Wednesday, January 16, 2013

The Return of Ryan Gosling

This is actually a flick I've been waiting quite a while to see. Gangster Squad was originally supposed to hit theaters in September, but met with controversy over the summer. See, the original trailer, which first aired back in May, featured a scene in which Los Angeles gangsters opened fire in a crowded movie theater in what was surely meant to be an ambush on the film's heroes. That's fine enough, but with the similar and tragic real-life Aurora, Colorado shootings, it wasn't exactly something they could include in the final cut. And so the trailer and the scene were dropped, the scene was relocated and re-shot, and in January we finally get to see Ruben Fleischer's noir cop drama, based on the crime reign of mobster Mickey Cohen.

In the late 1940's, Los Angeles is as corrupt as any city can get. Mafia boss Cohen (Sean Penn) rules ruthlessly, buying off the law and eliminating both those who oppose and fail him. When the chief of police Bill Parker (Nick Nolte) calls upon the likes of honest cops and WWII vets O'Mara (Josh Brolin) and Wooters (Ryan Gosling) to assemble an "off the books" squad to wage a guerrilla war against Cohen's operations, it's more an act of desperation as anything else. Cohen has such a stranglehold on the city that nobody else wants to even try to fight his criminal empire. O'Mara and his men have some initial success, but to truly end Cohen's reign, it might take more effort than six men are able to handle.

Be cool guys, be cool.
If you're like me, the words "Based on a true story" have little meaning in a Hollywood that doesn't hesitate to bend our outright twist the truth to benefit their narratives. Though several characters in the story - from Cohen to Parker to gangster Jack Dragna - are based on real-life counterparts, the film doesn't bother sticking to all but the basic truths about them. Even if I hadn't fact-checked a number of egregious falsehoods that the story presents, I still wouldn't have bought it; the action scenes - while mostly beautifully shot - feel too much like a video game, as heroes and villains alike fire endless bullets unless the lack of ammunition could be used as a quick plot device. This would have been welcome had this been a fantastical action piece a la The Avengers and not a gritty crime drama supposedly in the vein of LA Confidential. There are also major logic holes in the story, moments that make no sense in the sense of what we have followed, leading to confusion among the audience. Fleischer, who is better known for his comedies Zombieland and 30 Minutes or Less, is a bit out of his element here, opting to go for the classy visuals but not adding any real meat to the imaginative script.

Worse makeup than Joseph Gordon-Levitt in Looper.
Fleischer at least puts a competent cast in front of the camera, but he then wraps them around stock characters and so perfectly wastes their potential. Rising stars Anthony Mackie and Michael Pena are the Gangster Squad's requisite minority members. Robert Patrick is literally a cowboy, complete with duster and matching mustache. Giovanni Ribisi is the lone family man whose death is all but guaranteed. Nolte is the quintessential grizzled Police Chief. Ryan Gosling (returning after not appearing all of last year) and Emma Stone reunite for the first time since Crazy Stupid Love, and while they're hardly original as a smooth-talking Vice cop and a good bad-girl, respectively, they at least have the chemistry to make their on-screen romance work. The film ends up being owned by Brolin and Penn, though it's not easy. Brolin is a solid force, lacking in anything that makes him excellent or even charismatic, but maintaining his stoic leadership throughout his scenes. He's too used to performing dramas; Men In Black 3 perfectly exhibited his comedic abilities, and he'd be wise to pursue that vein. Penn meanwhile has to overcome horrible prosthetic makeup and a hammily-written caricature, but still manages to tap into the essence of the deeper character, brilliantly stealing more than his share of moments.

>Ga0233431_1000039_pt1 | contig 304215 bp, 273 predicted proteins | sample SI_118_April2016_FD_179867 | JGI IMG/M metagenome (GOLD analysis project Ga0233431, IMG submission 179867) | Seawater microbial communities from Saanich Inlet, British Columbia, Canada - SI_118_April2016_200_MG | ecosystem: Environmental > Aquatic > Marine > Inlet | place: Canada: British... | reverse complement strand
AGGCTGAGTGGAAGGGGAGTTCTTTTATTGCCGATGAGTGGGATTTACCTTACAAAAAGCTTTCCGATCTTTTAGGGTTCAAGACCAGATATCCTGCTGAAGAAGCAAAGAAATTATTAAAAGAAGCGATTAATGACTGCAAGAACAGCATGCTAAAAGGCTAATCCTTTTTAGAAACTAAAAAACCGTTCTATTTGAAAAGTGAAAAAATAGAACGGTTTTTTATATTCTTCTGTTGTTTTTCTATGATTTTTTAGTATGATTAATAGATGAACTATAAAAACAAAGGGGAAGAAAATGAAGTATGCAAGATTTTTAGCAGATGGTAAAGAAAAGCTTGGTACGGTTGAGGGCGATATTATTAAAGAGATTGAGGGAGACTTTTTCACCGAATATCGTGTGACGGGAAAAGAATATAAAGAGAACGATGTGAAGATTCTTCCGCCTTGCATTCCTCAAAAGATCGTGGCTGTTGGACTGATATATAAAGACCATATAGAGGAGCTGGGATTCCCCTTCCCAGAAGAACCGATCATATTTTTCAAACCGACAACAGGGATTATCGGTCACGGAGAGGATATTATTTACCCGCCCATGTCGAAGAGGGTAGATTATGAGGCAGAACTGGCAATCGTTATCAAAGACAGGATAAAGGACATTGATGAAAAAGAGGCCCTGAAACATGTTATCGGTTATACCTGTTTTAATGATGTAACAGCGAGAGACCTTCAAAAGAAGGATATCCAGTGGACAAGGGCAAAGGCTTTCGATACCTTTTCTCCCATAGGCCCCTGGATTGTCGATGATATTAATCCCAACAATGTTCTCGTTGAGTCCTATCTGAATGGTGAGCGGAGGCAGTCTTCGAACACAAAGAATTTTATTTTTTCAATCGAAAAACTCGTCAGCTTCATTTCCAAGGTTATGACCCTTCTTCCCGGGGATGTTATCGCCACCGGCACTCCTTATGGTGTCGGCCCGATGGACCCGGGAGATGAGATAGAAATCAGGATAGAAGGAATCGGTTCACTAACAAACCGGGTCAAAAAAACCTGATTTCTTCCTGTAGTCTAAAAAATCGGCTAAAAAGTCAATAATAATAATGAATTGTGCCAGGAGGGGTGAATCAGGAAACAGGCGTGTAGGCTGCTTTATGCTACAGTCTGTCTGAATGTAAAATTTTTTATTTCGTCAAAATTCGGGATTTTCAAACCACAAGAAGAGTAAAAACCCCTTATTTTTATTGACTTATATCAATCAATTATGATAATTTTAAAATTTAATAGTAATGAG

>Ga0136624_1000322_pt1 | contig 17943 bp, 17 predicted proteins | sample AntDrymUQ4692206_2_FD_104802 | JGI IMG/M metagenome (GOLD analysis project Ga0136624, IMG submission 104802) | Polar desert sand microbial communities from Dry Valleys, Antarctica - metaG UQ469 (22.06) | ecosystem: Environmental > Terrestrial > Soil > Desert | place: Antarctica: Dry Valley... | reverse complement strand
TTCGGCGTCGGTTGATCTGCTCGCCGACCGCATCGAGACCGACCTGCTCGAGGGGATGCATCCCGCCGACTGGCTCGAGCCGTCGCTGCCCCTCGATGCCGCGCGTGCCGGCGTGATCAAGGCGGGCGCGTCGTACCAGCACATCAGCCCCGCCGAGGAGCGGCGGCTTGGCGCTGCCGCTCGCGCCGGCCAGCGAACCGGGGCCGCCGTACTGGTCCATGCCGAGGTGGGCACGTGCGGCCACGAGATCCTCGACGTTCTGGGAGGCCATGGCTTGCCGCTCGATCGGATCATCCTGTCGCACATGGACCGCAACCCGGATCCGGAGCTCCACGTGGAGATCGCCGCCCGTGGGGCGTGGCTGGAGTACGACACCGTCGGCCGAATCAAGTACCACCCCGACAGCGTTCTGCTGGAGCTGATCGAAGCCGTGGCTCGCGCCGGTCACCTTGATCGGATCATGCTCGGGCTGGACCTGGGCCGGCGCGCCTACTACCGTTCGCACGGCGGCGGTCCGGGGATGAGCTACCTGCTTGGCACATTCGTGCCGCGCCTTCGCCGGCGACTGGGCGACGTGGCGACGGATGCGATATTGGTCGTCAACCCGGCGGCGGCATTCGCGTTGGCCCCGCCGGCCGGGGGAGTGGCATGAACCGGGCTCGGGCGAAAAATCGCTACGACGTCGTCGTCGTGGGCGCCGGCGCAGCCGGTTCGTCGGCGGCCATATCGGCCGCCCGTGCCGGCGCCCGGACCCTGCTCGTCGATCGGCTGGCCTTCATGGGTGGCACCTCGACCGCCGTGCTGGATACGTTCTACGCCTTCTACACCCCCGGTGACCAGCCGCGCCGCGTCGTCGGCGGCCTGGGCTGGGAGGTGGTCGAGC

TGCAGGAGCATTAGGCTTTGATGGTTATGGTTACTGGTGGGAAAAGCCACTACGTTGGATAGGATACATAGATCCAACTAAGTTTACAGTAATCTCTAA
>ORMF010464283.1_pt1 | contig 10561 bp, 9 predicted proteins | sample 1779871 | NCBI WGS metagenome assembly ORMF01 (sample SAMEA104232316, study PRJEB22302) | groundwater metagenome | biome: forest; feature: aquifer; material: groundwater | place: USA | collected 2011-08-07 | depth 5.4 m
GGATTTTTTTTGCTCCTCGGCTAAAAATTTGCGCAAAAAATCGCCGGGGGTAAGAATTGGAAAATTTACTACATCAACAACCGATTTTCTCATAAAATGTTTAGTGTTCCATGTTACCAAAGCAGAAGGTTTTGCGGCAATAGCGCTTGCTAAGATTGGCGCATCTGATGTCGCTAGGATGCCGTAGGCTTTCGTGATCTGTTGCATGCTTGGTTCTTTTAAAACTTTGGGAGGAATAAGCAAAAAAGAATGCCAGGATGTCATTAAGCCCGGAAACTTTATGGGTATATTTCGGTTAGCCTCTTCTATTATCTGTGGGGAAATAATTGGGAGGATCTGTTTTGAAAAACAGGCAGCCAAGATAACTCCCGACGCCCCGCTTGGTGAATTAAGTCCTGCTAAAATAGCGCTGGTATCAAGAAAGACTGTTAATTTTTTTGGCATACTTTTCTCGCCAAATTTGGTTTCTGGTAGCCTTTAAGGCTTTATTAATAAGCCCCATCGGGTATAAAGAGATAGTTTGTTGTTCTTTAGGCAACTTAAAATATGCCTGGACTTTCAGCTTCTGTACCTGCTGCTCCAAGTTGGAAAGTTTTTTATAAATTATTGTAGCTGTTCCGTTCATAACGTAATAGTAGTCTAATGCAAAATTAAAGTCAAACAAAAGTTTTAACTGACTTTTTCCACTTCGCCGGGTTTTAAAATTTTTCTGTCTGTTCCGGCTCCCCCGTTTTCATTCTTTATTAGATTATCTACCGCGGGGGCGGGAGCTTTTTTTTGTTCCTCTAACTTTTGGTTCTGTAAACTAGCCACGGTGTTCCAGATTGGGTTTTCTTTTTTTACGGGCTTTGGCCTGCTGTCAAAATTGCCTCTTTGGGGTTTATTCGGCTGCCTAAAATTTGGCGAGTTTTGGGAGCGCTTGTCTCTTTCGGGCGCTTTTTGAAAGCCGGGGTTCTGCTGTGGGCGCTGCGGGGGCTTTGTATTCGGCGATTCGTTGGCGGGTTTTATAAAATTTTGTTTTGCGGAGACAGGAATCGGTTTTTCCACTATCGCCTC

This one's for the ladies (and select gentlemen) in the house.
Still, despite Gangster Squad's liberal interpretation of history, quarrelsome script, boring title, uneven direction, dependence on style over substance, massive plot holes and wasted acting, I was found to be actually enjoying myself overall. Why? Fleischer keeps the story (as poor as it is) moving forward, and as cardboard cutouts go, the heroes were actually root-able to sufficient a degree. And in most cases, the director's manic action sequences are exciting enough if you keep expectations reasonable. It's not all that much of a movie, but at least for 2013 it's a step up from Texas Chainsaw 3D, and sits prettily at #1 for the year. Sure, I know Ryan Gosling fans were hoping for more from their hero after his star-turning 2010-11, but for that they may have to await the upcoming The Place Beyond the Pines or Only God Forgives, both slated for later this year. Gangster Squad is good for a bit of fun, but be sure to lower your expectations at the door.

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